Barron Trump's father has publicly entertained the idea of arming teachers as a defensive measure against gun violence in school. His school, however, took a strong stand against it this week.
St. Andrew's Episcopal School, which 12-year-old Barron attends, joined more than 125 other private and independent schools in the Washington, D.C. area in sponsoring a full-page plea for "common-sense legislation" in local newspapers, including the Washington Post.
"We urge our President, our Congress and our state leaders to enact specific, vigorous measures to reduce gun violence in our schools," part of the statement reads. "We need a robust system of registration and background checks … We need stronger mental health services and more effective communication among agencies responsible for the well-being of children, adults and families.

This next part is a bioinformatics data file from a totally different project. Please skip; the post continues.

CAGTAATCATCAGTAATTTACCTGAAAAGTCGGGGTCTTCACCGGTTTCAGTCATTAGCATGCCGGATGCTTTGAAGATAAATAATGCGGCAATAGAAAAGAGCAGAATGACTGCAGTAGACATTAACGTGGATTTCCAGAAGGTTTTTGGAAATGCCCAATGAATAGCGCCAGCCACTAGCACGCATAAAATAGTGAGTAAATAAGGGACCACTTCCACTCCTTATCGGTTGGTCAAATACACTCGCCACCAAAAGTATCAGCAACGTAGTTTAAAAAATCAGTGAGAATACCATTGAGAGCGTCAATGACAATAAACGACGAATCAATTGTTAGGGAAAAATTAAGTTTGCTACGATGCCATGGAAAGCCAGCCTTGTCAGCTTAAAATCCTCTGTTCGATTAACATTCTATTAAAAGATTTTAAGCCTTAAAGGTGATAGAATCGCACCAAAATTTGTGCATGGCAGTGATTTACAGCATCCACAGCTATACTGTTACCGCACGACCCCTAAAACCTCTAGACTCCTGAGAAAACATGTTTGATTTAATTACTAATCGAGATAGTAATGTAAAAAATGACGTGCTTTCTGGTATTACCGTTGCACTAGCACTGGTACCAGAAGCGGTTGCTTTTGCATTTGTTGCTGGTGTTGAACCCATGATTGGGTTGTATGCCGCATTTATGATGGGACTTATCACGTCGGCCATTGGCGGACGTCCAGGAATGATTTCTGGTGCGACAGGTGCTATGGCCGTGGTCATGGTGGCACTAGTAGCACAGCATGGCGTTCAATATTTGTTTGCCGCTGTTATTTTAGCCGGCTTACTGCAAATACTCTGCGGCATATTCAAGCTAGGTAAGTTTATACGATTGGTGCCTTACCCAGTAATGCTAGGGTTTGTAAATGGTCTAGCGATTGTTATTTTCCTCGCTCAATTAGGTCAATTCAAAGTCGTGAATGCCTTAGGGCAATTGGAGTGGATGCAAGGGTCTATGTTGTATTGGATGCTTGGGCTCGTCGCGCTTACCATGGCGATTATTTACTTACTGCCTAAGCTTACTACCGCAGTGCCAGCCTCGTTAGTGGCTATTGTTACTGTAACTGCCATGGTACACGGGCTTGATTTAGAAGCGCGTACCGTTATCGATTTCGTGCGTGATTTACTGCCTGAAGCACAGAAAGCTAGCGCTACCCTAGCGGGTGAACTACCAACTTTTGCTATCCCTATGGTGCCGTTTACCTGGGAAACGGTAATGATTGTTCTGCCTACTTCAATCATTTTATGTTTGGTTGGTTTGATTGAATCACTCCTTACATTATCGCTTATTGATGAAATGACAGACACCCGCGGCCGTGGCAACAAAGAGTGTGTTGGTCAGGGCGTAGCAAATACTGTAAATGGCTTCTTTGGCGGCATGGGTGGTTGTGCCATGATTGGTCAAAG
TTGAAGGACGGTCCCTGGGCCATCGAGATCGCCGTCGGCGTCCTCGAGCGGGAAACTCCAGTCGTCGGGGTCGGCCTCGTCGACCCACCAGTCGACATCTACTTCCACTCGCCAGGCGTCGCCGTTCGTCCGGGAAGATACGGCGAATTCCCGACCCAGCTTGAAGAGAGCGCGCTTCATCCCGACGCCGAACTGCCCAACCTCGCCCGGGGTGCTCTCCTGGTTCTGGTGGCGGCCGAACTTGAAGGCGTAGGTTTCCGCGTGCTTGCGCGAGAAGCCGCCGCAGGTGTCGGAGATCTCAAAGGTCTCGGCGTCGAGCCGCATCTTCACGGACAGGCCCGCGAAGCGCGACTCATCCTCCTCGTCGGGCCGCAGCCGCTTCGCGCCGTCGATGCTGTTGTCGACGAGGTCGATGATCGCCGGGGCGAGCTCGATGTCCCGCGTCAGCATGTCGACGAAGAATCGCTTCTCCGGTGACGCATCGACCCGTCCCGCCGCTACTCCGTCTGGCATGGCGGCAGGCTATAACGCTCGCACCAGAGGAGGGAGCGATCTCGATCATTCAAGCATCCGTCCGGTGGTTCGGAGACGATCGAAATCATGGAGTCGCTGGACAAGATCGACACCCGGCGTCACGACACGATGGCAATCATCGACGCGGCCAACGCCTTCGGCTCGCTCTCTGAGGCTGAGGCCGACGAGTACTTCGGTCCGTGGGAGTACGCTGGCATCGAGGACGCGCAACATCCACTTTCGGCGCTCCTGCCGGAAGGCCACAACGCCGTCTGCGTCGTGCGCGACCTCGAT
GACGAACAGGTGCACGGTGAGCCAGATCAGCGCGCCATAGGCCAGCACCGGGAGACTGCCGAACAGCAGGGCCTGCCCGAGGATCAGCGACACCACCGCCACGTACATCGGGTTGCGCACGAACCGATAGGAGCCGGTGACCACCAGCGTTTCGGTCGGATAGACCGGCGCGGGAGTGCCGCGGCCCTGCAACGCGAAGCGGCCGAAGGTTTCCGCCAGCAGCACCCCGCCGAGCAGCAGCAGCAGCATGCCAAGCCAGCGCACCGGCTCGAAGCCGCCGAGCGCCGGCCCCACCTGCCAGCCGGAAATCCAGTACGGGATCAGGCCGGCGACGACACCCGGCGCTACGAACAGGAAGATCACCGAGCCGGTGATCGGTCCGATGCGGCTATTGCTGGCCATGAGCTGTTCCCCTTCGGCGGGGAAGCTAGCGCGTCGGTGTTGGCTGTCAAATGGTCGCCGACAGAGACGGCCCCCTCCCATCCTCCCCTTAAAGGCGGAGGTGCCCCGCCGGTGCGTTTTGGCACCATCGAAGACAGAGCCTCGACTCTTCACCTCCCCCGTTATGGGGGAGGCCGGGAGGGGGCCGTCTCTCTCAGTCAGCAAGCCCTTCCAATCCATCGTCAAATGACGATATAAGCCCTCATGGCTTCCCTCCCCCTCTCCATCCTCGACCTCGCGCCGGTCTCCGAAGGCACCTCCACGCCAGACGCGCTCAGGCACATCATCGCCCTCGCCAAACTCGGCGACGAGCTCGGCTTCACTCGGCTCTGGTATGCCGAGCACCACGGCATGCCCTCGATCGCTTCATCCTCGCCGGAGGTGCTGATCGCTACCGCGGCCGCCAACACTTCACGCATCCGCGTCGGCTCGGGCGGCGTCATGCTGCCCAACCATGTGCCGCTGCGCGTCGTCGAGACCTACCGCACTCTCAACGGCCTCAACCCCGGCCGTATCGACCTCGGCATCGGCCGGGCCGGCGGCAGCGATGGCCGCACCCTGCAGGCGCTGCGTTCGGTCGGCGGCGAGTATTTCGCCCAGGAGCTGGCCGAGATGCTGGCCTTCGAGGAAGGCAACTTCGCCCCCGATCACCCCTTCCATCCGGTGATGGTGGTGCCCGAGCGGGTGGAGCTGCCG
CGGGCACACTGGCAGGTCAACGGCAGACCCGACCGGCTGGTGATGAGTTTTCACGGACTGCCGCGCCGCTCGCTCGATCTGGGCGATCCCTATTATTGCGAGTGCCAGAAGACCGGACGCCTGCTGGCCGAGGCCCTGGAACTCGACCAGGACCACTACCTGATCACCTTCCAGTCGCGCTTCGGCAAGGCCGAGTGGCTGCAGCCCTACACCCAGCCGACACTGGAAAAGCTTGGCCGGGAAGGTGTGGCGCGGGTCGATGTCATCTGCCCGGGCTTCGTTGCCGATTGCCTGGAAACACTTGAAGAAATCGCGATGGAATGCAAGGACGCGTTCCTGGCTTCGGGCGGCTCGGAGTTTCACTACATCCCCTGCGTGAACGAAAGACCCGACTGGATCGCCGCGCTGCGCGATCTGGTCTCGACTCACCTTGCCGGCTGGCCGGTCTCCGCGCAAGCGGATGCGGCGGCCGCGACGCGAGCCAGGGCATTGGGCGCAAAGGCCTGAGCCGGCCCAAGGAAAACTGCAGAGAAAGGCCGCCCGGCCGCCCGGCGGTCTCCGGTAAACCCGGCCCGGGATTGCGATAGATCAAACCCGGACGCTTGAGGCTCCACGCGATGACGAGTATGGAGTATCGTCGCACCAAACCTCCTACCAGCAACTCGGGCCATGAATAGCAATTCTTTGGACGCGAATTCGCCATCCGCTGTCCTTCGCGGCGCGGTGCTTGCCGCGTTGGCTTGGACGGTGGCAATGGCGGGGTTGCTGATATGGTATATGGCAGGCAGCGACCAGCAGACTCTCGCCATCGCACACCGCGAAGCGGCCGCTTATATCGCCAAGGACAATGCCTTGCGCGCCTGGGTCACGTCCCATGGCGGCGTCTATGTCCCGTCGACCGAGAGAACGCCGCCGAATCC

"What we do not need is to arm our teachers with guns, which is dangerous and antithetical to our profession as educators."
President Donald Trump expressed a belief that arming teachers could reduce the casualty count in incidents of school violence in a series of tweets shortly after the Parkland, Florida shooting that claimed 17 lives at Marjory Stoneman Douglas High School.
"Highly trained, gun adept, teachers/coaches would solve the problem instantly, before police arrive," he wrote in one such tweet. "GREAT DETERRENT!"
He also tested the idea during a listening session with school shooting survivors; Education Secretary Betsy DeVos brought it up herself on the Parkland students' first day back at school.
Some school districts in the United States already arm teachers, and more have considered the idea since the Parkland shooting.
However, some Parkland survivors have flatly dismissed the idea as "terrible" and "stupid," as have teachers who -- like those at St. Andrew's -- don't want to add firearms to their annual list of school supplies.